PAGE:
A flash fiction story from one of Chuck Wendig’s prompts. I went to TVTropes, hit random, and came up with the “Saving Christmas” trope. Here’s my story of the same name.
The machine was dead silent around me, and I was starting to get irritated. I banged on the steel door. “Hey!” I shouted. “Turn it on, already!” Nothing happened. The bastards weren’t even bothering to reply to me.
It was getting more and more cramped in the little metal sphere. Sure, the plush seat was cozy enough, but my claustrophobia was rising with each passing second. I kicked the door hard. “Get me out of here! I quit!”
I slammed into it with both feet. The door busted off of its hinges and landed on a fern. “Well, that’s not normal,” I said to no one in particular. I wasn’t in the lab anymore. I was in a jungle.
Hannah poked her head into the doorway. “Took you long enough,” she said. She offered her hand, and I used it to clamber out of the time machine.
“How was I supposed to know? It was so damn quiet in there.” I took in my surroundings. This wasn’t like any jungle I’d ever seen. “Where the hell are we?”
“More like when are we.” Hannah produced a scanner from her lab coat and pointed it at a piece of flora.
I crossed my arms and tapped my foot. “Well? I’m not getting any younger over here.”
“Hush. We’re somewhere in the Triassic.”
I looked around again. The huge ferns made more sense now. “So you’re saying we’re about to get torn apart by dinosaurs?” She ignored me and set off around the time machine. I jogged to catch up with her. “Hey, where are you going?”
She wheeled around to squint at me. “Did you forget? We have to save Christmas.”
I grabbed her by the hand before she could run off again. “Are you serious? I don’t know about you, but I don’t see any snow around here. We’re in the wrong place.” I let out a little cry as a deadly-looking insect the size of a motorcycle buzzed past us.
“Oh, quit being such a crybaby. It’s just a dragonfly.” She shook her hand away from mine and hurried off in the opposite direction. “Come on,” she called over her shoulder. “He’s close.”
“Santa, you idiot. Do I have to explain everything to you?”
I hopped over a sticky-looking purple flower. I figured I should stop asking so many questions. She’d probably smack me upside the head with her little scanner if I kept badgering her.
“There,” she said, pointing skyward.
I raised my eyes to see an extremely fat, extremely jolly old man dangling from a vine. “What the fuck?”
Hannah snapped at me to get my attention. “Hey, don’t curse in front of him! You don’t want to go on the naughty list, do you?”
“Help me, would you?” Santa said. He sounded very matter-of-fact about the whole thing.
“Sure thing, Mr. Claus!” Hannah called up to him. She snapped her fingers at me again. “Are you going to give me the machete, or what?”
I suddenly found myself holding the knife in question in my right hand. “Where the hell—“
“Sent from the future,” Hannah said with a wave of her hand. “Just give it to me.”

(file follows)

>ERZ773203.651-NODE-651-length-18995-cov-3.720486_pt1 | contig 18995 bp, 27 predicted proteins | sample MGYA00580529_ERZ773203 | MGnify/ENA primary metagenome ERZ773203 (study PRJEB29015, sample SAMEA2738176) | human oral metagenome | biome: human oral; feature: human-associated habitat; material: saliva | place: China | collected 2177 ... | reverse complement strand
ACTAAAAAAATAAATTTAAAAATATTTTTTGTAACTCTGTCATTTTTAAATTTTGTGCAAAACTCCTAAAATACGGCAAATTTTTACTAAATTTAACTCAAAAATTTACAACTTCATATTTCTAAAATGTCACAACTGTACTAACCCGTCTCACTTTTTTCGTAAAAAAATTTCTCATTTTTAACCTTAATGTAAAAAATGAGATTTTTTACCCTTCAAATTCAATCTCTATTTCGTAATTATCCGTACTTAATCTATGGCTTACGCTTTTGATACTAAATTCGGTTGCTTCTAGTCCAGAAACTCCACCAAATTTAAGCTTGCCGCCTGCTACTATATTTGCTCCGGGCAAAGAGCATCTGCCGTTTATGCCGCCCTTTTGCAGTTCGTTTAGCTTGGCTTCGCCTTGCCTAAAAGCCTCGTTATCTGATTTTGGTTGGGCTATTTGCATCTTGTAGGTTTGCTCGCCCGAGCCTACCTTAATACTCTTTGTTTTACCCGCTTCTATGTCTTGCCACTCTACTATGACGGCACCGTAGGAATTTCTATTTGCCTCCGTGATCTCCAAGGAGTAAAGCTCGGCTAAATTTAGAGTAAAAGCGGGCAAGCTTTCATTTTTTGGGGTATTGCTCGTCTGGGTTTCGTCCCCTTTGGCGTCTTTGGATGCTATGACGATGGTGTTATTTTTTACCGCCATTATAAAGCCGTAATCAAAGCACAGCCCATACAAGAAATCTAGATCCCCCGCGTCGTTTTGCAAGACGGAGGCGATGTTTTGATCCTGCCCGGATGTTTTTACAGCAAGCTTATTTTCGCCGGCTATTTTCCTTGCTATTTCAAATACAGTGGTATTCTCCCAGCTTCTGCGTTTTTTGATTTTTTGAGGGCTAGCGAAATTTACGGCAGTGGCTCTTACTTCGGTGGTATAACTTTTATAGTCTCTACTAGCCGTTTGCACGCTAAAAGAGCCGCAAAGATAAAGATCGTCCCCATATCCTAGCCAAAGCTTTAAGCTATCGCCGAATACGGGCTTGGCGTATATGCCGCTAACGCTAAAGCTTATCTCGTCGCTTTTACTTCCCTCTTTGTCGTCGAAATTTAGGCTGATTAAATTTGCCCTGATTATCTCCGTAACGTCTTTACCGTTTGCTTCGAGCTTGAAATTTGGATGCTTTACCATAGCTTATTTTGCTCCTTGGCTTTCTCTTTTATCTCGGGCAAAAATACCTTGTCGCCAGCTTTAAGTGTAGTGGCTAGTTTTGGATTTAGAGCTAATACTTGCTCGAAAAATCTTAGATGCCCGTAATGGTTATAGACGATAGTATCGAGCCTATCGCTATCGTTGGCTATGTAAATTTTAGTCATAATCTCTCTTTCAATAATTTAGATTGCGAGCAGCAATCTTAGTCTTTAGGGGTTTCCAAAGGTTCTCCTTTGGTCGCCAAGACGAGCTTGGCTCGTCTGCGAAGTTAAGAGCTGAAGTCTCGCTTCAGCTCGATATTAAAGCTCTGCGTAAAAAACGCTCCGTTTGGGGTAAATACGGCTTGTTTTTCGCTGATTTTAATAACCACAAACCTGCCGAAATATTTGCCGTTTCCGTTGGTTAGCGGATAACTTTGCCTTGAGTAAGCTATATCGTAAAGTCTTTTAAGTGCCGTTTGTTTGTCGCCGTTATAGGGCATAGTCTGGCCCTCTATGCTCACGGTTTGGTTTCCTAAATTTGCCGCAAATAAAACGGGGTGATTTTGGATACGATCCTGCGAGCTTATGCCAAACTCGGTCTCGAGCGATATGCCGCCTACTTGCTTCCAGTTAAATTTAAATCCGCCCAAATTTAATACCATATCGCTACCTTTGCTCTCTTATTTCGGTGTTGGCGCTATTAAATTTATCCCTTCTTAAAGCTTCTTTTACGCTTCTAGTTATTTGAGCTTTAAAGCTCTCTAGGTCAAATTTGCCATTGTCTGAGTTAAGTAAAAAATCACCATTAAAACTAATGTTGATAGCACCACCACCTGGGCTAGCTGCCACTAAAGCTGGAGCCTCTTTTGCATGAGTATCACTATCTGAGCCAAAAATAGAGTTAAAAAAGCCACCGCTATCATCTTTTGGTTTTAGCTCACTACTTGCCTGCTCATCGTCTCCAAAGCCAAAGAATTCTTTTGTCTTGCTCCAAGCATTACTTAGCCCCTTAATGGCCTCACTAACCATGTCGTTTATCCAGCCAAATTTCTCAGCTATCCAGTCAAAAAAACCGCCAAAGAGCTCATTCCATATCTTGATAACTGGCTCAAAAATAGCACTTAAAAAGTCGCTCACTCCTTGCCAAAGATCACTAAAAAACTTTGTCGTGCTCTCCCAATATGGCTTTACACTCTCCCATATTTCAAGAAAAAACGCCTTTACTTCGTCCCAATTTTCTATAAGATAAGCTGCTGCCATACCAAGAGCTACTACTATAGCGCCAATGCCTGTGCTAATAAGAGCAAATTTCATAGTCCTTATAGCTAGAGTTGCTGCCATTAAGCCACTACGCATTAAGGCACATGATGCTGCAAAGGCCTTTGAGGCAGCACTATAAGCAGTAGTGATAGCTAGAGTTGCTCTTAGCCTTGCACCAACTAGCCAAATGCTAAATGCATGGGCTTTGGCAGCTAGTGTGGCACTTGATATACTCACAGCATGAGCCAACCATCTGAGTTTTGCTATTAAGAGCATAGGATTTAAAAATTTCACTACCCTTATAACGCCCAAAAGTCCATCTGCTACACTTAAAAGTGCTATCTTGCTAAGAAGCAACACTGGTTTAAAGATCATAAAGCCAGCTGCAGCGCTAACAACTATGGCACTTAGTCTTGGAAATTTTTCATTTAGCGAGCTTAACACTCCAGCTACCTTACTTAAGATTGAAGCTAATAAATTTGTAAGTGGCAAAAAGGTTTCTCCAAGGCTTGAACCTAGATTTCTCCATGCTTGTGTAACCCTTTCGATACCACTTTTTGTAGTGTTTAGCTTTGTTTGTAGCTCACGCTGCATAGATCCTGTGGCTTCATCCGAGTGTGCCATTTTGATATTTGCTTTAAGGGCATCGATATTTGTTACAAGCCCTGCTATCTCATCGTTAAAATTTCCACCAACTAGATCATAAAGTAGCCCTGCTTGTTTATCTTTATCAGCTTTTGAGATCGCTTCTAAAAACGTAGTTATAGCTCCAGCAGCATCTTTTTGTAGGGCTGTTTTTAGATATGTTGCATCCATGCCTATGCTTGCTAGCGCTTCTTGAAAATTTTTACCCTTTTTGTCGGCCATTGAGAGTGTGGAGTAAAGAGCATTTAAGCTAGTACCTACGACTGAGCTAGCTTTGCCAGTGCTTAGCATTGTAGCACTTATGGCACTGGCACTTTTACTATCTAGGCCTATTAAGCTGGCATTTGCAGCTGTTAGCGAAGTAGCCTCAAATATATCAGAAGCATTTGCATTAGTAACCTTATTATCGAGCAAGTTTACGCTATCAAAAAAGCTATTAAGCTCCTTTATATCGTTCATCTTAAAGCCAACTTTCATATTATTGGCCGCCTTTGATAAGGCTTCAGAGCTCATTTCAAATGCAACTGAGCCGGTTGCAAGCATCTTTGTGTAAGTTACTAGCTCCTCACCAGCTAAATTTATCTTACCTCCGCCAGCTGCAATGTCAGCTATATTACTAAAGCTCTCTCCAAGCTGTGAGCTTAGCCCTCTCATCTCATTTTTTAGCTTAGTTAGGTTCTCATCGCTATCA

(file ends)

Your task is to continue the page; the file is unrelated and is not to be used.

I tossed it over, and she hacked at a nearby vine. Santa tumbled to the ground. He tugged the vine off of his ankle. “Thanks,” he said as he righted himself. “You guys are lifesavers.”
Hannah blushed. “Aw, it was nothing, Santa. We couldn’t leave all those kids hanging.”
Santa laughed, his belly jiggling like a bowl full of jelly. “Hanging! Oh ho ho, you’re still just as hilarious as you were as a child.”
I cleared my throat. “Excuse me, but can someone tell me what the fuck is going on?”
Hannah gasped. Santa patted her on the back. “It’s alright, Hannah. He always was a profane one, but he has a good heart.”
I buried my face in my hands. This was not what I’d expected when I’d signed up for a scientific study. “I’m so lost,” I moaned.
“Allow me,” Santa said to Hannah. “It’s all the Easter Bunny’s fault. He’s been after me for years.” He rumbled laughter again. “Thanks for saving me, you two. The children of the future owe you a debt.”
My head felt like it was literally spinning. When I looked up from my hands, we were somewhere else entirely. It looked like a war room. It was full of elves tapping away at keyboards and studying computer screens. “Christmas magic,” Hannah said. “How exciting!”
I groaned. “Yeah. Exciting.”
“Cheer up, young one. We have planning to do.” Santa touched the side of his nose and floated to the middle of the room.
“Planning?” I asked.
Hannah kicked me in the shin. “For the battle, you moron! We’re going to war.”
I stared at her incredulously, unable to pull the right words out of my racing mind.
She kicked me again. “Against the Easter Bunny? Did you listen to anything Santa said? You can’t just go around kidnapping Santa Claus without expecting a military response, even if you are a six foot tall rabbit.”
I had to admit, I’d never been fond of the Easter Bunny. “I guess he is kind of a shady motherfucker. I mean, he steals little kids’ eggs and hides them. It’s downright dastardly.”
Hannah bobbed her head up and down. “Pardon your French, but you hit the nail on the head. Get some rest, now. You’ll need it for the coming battle.”
There was a cot off to the right. I collapsed onto it and tried to ignore the buzzing of the elves and their machinery.